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					                            FERTILIZER REPORT
The USDGA board has put together a Fertilizer Task Force to get answers to the following
questions. The board decided to put this taskforce together because of the escalated fertilizer
costs which has raised concerns with many durum producers.

To get the answers to these questions, USDGA contacted Marvin Nelson from Rolla, ND to
research several questions that producers were concerned about. Marvin compiled the answers
to the questions below. If you have further questions, please contact Jim Diepolder, USDGA

1. What percent of anhydrous ammonia is used for agricultural purposes?
According to the United States Geological Survey, slightly over 80 percent of ammonia on a
world basis is used for fertilizer production, as far as the United States it is about 85 percent.
This dispels the myth perpetrated by suppliers that nonagricultural i.e.… industrial use is the
main price setting component for fertilizer.

2. What price relationship does natural gas have to the cost of fertilizer? Today in
the US using current prices which are really close to $6 per MMDth, the cost of
natural gas per ton of anhydrous ammonia is right at $200.
This is not the total cost of producing anhydrous ammonia, but it’s the part that varies the most
over time. Historically, it was often quoted that 80% of the cost of producing ammonia was the
cost of the natural gas and more recently, with higher prices figures like 90% are often stated. In
practice, the other costs tend to be more fixed and are dependant on your cost of building a
plant, on interest costs for money, and on labor costs, but in any case we are dealing with a few
dollars. I would suggest a fixed rate somewhere in the $20 to $40 dollar range per ton added to
the cost of the natural gas would get one really close.

3. What is the cost of ammonia to produce at the local coop controlled plant at
The cost of production is calculated at about 205 dollars per ton using the above natural gas
cost. With a reasonable profit and return on investment, the cost should not exceed 300 dollars
a ton.

4. What is the cost of fertilizer in Europe, Brazil, Canada, Australia and other
competing durum producing countries?
Surprisingly, the price of fertilizer is higher generally in Canada than the United States. Europe
and the United States have tariffs or antidumping duties on the importation of fertilizer from the
Russia and the Ukraine for Urea. Yet the suppliers of fertilizer (i.e. Cargill) are importing wheat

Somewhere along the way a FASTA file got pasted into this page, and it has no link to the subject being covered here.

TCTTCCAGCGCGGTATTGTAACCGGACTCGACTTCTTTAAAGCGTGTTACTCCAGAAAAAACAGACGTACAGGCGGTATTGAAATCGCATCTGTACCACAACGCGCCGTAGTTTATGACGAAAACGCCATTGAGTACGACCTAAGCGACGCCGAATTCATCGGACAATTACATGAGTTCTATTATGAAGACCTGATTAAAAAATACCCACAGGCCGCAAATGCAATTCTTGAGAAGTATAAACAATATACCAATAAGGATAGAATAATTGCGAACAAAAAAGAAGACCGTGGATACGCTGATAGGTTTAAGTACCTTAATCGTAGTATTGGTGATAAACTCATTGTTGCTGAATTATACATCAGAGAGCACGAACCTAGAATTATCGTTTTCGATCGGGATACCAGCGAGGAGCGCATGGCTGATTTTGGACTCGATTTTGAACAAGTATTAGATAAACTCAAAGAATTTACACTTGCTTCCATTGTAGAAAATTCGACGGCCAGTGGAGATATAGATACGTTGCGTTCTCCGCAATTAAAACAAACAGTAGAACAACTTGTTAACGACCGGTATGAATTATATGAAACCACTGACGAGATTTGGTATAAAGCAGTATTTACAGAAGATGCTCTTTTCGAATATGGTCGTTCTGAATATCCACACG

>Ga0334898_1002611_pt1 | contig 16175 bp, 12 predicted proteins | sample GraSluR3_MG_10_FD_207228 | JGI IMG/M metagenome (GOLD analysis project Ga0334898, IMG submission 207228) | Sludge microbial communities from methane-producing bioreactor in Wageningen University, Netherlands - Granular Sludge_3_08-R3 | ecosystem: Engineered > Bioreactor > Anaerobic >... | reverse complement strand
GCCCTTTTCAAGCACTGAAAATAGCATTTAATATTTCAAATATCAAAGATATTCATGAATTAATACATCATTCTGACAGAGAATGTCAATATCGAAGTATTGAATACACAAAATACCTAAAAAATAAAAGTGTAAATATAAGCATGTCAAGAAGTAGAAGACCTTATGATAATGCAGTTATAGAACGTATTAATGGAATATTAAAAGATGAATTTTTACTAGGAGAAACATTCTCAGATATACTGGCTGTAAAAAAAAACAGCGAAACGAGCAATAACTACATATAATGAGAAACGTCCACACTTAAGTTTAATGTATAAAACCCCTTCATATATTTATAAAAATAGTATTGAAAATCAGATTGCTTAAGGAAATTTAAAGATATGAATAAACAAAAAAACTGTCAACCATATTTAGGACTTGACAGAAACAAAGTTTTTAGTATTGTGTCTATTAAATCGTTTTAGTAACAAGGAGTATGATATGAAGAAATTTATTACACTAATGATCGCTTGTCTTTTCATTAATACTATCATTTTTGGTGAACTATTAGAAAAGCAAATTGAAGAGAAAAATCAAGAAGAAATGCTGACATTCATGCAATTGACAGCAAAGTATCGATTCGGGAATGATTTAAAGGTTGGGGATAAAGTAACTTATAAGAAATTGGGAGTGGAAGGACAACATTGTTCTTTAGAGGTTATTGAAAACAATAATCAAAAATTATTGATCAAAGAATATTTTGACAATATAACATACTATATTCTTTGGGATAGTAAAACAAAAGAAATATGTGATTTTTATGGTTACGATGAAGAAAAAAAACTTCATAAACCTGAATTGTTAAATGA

from these countries to the US while restricting the ability of US producer to buy the cheaper
nitrogen and compete in the Global market. What is the price of nitrogen and fertilizer in other
durum producing countries? The answer to this question is beyond the scope of the immediate
discussion and one should refer to the sources listed on the USDGA Web site at
5. Who are the major suppliers and manufactures of fertilizer?
There are 14 major companies that produce nitrogen.
         Company                  Location               Capacity               Comments
                                                    (Thousand Tons)
1. Agrium Inc.                      Borger, TX               490
                                    Finley, WA               180                   Idle in 2006
                                    Kenai, AK                180
2.   CF Industries Inc.          Donaldson, LA              2,040
3.   Coffeyville Resources LLC    Coffeyville, KS            375
4.   Dakota Gasification Co.       Beulah, ND                363
5.   Dyno Noble ASA              Cheyenne, WY                174
                                  St. Helens, OR             101
6.    El Dorado Chemical Co.      Cherokee, AL               175

7. Green Valley Chemical           Creston, IA                32
8. Honeywell, Internat. Inc       Hopewell, VA               530

9. Koch Nitrogen Co.               Beatrice, NE               265
                                  Dodge City, KS             280
                                     Enid, OK                 930
                                  Fort Dodge, IA              350
                                  Sterlington, LA            1,110